Lacrosse coach back on the field after surgery

Coach George Morville ready for 2014 season


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Kittatinny High School boys lacrosse head coach George Morville has been playing lacrosse since 1969 and began coaching after ending his semi-pro career.

“Through a lifetime of sports and an accident on a snowmobile I did quite a bit of damage to my spine," the 60-year-old said. "Beyond sports, not being able to spend quality time with my four children or pick up and play with my four grandchildren was tearing me apart.”

Morville had battled through back pain for multiple seasons, fearing that surgery would hinder his ability to coach. It was only when the pain limited his ability to coach that he decided a further intervention was needed.

“By the second game of the 2013 season I was having trouble getting off the field," Morville said. "By the third game I had the kids coming up to me asking me if I was going to make it through the game, and by the end of the season I could not even walk. I don’t think I was fooling anyone at that point."

“I was no longer the coach I knew I could be. I could instruct them but I couldn’t get on the field and show them. At that point it was either seek treatment or quit coaching,” he said.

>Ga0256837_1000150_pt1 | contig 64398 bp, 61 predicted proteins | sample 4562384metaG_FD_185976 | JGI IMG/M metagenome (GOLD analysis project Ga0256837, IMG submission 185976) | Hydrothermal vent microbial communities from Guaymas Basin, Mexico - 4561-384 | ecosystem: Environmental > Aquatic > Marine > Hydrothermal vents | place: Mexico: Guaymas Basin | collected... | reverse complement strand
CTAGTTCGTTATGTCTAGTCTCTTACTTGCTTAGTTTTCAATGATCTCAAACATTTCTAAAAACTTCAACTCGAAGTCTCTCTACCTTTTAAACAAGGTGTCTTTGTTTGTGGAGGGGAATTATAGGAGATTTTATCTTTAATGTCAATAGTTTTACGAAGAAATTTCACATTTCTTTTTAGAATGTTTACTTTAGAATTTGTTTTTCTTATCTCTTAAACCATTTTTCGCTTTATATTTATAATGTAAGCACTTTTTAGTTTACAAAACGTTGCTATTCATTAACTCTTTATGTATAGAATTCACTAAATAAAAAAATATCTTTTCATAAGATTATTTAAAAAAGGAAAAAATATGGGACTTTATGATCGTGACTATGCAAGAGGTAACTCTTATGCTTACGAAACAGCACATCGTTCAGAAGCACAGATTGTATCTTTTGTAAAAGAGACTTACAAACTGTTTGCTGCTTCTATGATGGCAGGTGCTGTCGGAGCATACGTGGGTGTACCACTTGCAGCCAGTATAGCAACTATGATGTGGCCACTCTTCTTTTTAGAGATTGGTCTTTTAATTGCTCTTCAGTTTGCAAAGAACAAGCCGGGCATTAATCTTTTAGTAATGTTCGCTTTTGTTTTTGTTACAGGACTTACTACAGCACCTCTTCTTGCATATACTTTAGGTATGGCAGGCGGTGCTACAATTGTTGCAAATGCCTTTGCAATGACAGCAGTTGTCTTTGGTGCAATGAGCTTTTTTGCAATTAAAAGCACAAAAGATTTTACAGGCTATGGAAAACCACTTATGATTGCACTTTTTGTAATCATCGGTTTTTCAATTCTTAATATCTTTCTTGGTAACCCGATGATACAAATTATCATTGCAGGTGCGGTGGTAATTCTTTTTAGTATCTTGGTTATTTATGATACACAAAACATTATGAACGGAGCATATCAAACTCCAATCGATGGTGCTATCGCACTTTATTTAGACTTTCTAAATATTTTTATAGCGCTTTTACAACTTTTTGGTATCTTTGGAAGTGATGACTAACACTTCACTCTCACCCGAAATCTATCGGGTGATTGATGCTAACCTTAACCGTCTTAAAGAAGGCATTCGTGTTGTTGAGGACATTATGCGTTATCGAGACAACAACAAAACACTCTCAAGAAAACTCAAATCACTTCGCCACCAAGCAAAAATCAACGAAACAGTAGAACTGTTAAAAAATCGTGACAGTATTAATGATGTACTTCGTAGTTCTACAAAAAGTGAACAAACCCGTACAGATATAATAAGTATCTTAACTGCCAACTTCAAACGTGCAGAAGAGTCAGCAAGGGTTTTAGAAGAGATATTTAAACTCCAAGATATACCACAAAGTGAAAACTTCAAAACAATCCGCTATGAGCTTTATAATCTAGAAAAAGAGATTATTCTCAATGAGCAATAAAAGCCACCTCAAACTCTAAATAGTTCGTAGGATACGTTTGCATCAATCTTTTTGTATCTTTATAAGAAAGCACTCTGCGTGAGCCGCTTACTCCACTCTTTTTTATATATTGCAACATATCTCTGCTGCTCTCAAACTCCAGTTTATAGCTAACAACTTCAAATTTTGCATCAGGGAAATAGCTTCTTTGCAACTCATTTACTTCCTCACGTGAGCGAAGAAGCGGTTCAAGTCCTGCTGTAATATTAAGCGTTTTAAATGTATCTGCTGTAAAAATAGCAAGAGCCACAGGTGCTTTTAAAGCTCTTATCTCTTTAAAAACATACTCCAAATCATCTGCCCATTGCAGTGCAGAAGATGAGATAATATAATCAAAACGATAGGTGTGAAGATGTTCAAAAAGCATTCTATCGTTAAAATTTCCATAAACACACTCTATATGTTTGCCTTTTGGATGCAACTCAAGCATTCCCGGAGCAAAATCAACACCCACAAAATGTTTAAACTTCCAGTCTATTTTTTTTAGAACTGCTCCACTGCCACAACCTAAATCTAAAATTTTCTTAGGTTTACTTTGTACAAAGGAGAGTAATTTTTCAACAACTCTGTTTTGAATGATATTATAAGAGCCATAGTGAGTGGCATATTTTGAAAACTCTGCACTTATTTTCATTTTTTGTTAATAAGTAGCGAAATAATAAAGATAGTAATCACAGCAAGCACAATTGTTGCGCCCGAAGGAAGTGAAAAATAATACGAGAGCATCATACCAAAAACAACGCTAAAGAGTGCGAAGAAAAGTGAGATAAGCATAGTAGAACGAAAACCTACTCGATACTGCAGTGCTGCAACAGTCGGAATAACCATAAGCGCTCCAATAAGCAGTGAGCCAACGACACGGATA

Morville sought the expertise of orthopedic spine surgeon Dr. James Dwyer, of Spine Surgery Associates in Sparta.

“The biggest issue for George was that one of his spinal discs was crushing one of his spinal nerves. Second to that, the disc was unstable. Just like when a player injures his ACL and can not pivot on their knee, this is similar in that the patient can not turn, twist or bear weight on the spine,” Dwyer said.

In July 2013 Coach Morville decided that it was time to correct the problem if he wanted to be ready for the 2014 season.

Doctors recommended a minimally invasive procedure known as a Transforaminal Interbody Fusion.

“Using this procedure we remove the damaged disc to alleviate the pressure on the spinal nerves. Once the disc is removed, it needs to be replaced with something to stabilize the spine. For this we use bone and place it in the empty disc space. This bone allows the vertebrae to naturally knit back together and form one stabilized vertebrae,” said Dwyer. “This entire procedure is performed on an outpatient basis and usually requires an incision of about an inch.”

For Morville his coaching future was predicated on the outcome of the surgery.

He knew that if the pain was not alleviated it would most likely be the end of his coaching career.

“After surgery the pain that had plagued me for 24 months was completely gone,” said Morville. “Here I am just a few months after surgery and I am warming up goalies, teaching kids full face dodges and roll dodges. Most importantly, I am able to do it without pain.”




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